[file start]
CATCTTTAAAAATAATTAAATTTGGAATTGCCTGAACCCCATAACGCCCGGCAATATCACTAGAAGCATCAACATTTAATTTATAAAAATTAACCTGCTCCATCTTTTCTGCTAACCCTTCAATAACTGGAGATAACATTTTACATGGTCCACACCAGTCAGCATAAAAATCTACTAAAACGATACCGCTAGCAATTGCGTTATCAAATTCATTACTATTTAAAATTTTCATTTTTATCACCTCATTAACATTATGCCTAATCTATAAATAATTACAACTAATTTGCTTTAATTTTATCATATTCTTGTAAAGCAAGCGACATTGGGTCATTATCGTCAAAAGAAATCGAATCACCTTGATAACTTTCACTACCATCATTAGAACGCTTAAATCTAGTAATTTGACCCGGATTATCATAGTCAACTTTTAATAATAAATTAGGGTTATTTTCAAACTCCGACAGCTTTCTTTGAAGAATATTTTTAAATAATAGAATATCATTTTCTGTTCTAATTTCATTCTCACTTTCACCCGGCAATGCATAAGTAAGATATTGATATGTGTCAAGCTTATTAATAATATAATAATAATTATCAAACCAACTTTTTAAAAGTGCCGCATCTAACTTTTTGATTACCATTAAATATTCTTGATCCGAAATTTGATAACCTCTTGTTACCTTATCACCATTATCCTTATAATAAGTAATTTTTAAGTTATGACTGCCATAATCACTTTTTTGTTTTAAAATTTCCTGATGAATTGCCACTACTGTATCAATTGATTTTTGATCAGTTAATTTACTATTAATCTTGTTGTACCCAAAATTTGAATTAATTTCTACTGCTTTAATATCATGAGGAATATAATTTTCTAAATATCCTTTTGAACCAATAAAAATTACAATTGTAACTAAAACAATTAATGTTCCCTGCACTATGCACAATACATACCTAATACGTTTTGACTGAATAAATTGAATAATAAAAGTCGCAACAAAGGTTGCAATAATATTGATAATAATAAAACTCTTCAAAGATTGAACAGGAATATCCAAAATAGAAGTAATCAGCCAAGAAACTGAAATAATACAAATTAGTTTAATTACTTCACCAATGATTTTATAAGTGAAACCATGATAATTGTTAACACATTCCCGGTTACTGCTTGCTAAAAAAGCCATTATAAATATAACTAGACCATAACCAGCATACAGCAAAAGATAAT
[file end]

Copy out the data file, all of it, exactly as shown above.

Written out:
CATCTTTAAAAATAATTAAATTTGGAATTGCCTGAACCCCATAACGCCCGGCAATATCACTAGAAGCATCAACATTTAATTTATAAAAATTAACCTGCTCCATCTTTTCTGCTAACCCTTCAATAACTGGAGATAACATTTTACATGGTCCACACCAGTCAGCATAAAAATCTACTAAAACGATACCGCTAGCAATTGCGTTATCAAATTCATTACTATTTAAAATTTTCATTTTTATCACCTCATTAACATTATGCCTAATCTATAAATAATTACAACTAATTTGCTTTAATTTTATCATATTCTTGTAAAGCAAGCGACATTGGGTCATTATCGTCAAAAGAAATCGAATCACCTTGATAACTTTCACTACCATCATTAGAACGCTTAAATCTAGTAATTTGACCCGGATTATCATAGTCAACTTTTAATAATAAATTAGGGTTATTTTCAAACTCCGACAGCTTTCTTTGAAGAATATTTTTAAATAATAGAATATCATTTTCTGTTCTAATTTCATTCTCACTTTCACCCGGCAATGCATAAGTAAGATATTGATATGTGTCAAGCTTATTAATAATATAATAATAATTATCAAACCAACTTTTTAAAAGTGCCGCATCTAACTTTTTGATTACCATTAAATATTCTTGATCCGAAATTTGATAACCTCTTGTTACCTTATCACCATTATCCTTATAATAAGTAATTTTTAAGTTATGACTGCCATAATCACTTTTTTGTTTTAAAATTTCCTGATGAATTGCCACTACTGTATCAATTGATTTTTGATCAGTTAATTTACTATTAATCTTGTTGTACCCAAAATTTGAATTAATTTCTACTGCTTTAATATCATGAGGAATATAATTTTCTAAATATCCTTTTGAACCAATAAAAATTACAATTGTAACTAAAACAATTAATGTTCCCTGCACTATGCACAATACATACCTAATACGTTTTGACTGAATAAATTGAATAATAAAAGTCGCAACAAAGGTTGCAATAATATTGATAATAATAAAACTCTTCAAAGATTGAACAGGAATATCCAAAATAGAAGTAATCAGCCAAGAAACTGAAATAATACAAATTAGTTTAATTACTTCACCAATGATTTTATAAGTGAAACCATGATAATTGTTAACACATTCCCGGTTACTGCTTGCTAAAAAAGCCATTATAAATATAACTAGACCATAACCAGCATACAGCAAAAGATAAT